Finally, work-related stress is also affected by personal traits which are determined by each particular individual’s locus of control, level anxiety, and job involvement. Personal traits could also include demographic factors such as age, sex, and education level. Individual traits that are shaped by past experiences have an effect one’s vulnerability to stress. Emotional instability is a major cause of stress in this category.
In light the detrimental effects of work related stress, the Schwartz Group should come up with a stress management strategy to avoid burnout and employee turnover. The organization should put in place various stress reduction programs to improve the well being of its employees by enabling them to live healthier lifestyles. These programs will also go along way in improving group dynamics by facilitating a good working relationship among employees. These programs include, learning opportunities, reduced working hours, redesigning job descriptions and rotation and motivation programs.
Employees should be given learning opportunities to advance their technical competence. This will enable them to carry out their duties more efficiently and with ease hence reducing stress that results from the strain and amount of effort they have to put into their work. Apart from professional training the organization should also organize for training on stress management, health and wellness education, time management and finance management and provide marriage counseling.
The organization should consider revising its business processes to reduce the number of working hours and make them more flexible and convenient for the employees. Tasks that do not necessarily require employees to be present at the office should have an option of being done remotely. This will facilitate autonomy of employees and in most cases enhance their efficiency. The number of working hours can be reduced by matching the labour demand and supply more closely which results in intensification of work.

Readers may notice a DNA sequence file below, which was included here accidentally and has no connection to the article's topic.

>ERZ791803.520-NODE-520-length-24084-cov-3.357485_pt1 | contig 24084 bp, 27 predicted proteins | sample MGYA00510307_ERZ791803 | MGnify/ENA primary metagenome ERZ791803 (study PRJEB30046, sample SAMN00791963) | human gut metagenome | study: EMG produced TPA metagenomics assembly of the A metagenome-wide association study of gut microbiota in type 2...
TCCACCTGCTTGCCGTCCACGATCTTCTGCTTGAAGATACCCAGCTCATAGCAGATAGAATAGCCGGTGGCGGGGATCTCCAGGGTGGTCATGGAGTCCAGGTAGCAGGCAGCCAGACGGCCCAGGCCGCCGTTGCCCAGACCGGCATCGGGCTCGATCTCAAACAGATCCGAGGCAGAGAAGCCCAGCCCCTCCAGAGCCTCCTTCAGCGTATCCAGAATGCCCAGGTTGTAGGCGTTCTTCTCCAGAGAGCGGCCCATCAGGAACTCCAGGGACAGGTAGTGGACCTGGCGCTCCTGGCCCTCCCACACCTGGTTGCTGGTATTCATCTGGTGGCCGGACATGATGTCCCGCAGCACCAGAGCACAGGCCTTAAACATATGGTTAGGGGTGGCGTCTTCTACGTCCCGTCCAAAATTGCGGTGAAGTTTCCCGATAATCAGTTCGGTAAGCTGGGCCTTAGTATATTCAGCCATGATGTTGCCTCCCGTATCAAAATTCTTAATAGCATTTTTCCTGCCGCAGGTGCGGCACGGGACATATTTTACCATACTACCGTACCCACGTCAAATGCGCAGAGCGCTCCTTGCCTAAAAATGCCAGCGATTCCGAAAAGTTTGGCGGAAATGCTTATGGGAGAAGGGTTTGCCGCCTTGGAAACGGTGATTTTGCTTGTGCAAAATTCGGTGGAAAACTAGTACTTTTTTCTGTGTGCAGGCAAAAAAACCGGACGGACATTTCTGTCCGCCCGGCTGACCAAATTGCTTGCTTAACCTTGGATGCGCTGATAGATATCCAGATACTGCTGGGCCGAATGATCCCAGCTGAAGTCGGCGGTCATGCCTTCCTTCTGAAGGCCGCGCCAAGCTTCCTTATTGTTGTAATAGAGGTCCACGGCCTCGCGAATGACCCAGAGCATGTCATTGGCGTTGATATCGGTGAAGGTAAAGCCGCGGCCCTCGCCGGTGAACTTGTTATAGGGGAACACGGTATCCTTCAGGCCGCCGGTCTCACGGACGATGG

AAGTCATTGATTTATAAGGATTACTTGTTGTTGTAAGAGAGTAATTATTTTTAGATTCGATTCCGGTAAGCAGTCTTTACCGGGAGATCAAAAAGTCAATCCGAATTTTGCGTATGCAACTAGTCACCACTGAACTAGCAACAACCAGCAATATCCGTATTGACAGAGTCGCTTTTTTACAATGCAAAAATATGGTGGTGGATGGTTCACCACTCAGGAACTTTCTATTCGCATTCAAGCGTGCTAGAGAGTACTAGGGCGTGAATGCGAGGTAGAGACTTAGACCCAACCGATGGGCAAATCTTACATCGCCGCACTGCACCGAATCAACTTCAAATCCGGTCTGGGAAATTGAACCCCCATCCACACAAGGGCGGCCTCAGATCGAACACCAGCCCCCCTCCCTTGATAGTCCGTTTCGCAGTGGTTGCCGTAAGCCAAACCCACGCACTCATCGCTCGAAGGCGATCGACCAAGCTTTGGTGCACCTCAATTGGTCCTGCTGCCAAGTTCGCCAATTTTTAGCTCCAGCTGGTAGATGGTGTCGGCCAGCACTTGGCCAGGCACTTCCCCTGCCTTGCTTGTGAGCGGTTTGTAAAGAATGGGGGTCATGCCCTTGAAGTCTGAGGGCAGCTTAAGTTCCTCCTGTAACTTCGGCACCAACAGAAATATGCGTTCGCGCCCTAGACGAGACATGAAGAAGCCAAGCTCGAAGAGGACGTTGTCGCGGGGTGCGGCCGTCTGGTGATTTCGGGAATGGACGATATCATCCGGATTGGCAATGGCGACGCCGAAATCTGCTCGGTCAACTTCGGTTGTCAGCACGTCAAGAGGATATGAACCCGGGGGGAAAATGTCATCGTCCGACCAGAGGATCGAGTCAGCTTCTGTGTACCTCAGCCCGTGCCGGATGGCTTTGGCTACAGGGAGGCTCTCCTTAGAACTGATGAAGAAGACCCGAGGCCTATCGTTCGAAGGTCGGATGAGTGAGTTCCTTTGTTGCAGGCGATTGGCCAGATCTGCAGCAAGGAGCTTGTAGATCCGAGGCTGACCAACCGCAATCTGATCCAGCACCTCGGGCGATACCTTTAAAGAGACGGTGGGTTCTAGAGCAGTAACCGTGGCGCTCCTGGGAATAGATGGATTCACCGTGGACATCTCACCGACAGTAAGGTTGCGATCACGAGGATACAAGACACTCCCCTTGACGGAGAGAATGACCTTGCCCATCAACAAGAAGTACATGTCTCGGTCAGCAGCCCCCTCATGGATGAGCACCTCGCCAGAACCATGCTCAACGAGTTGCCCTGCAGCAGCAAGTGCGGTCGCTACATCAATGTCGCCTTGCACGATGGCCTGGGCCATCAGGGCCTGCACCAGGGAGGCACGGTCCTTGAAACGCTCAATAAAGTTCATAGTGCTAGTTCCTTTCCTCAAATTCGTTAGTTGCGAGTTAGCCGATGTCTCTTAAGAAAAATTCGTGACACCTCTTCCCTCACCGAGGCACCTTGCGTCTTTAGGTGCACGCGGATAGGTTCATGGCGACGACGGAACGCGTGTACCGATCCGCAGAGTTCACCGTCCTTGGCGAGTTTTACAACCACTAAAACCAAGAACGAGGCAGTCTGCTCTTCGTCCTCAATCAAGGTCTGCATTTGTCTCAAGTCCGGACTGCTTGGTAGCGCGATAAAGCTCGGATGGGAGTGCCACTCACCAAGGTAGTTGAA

Vague job descriptions should be rewritten to make them more specific to avoid work overload to some employees which is a major cause of stress. Employee involvement in the rewriting process will enhance acceptability of the new descriptions. Convenient working shifts should also be introduced.
Lack of motivation is one of the main causes of job stress and burnout. Employees who are disinterested and derive no satisfaction whatsoever from their work are more likely to find their work stressful. The organization should strive to maintain a motivated workforce by recognizing employee efforts and carrying out performance appraisal for instance offering better payment packages and retirement benefits.
The management of The Schwartz Group should appreciate of the
impact of work related stress on employee performance. The root cause of stress
should be determined by conducting a stress audit and a needs analysis for the organization.
After these causes are determined appropriate measures should be put in place
to counter them. The causes which mainly include work pressure and lack of
organizational support can be addressed by motivation, reduced working hours,
revising job descriptions and offering learning opportunities. When stress is
eliminated, the work force will be motivated and employee turnover and burnout
will be reduced.
Chiara, P., Dina, G., Simbula, S., & Marco, D. (2010). Can an opportunity to learn at work reduce stress?: A revisitation of the job demand-control model. Journal of Workplace Learning , 22(3), 166-179. https://www.researchgate.net/publication/235287171_Can_an_opportunity_to_learn_at_work_reduce_stress_A_revisitation_of_the_job_demand-control_model
George, H., & Dimitrios, B. (2010). The effect of stress and satisfaction on productivity . International Journal of Productivityand Performance Management, 59(5), 415-431. https://www.researchgate.net/publication/235308682_The_effect_of_stress_and_satisfaction_on_productivity
Kelliher, C., & Anderson, D. (2010). Doing more with less? Flexible working practices and the intensification of work. Human Relations , 63(1), 83-106. http://eprints.lincoln.ac.uk/29774/1/Human%20Relations%20Flexible_working_practices.pdf
Losyk, B. (2006). Getting a grip on stress. What HR managers should do to prevent burn out turnover. Employment Relations Today , 33(1) 9-17. https://onlinelibrary.wiley.com/doi/abs/10.1002/ert.20093
Parasuraman, S. & Alluto, J.A. (1984). Sources and outcomes of stress in organisational settings: Toward the development of a structural model. Academy of Management Journal , 27(2), 330-350. https://journals.aom.org/doi/abs/10.5465/255928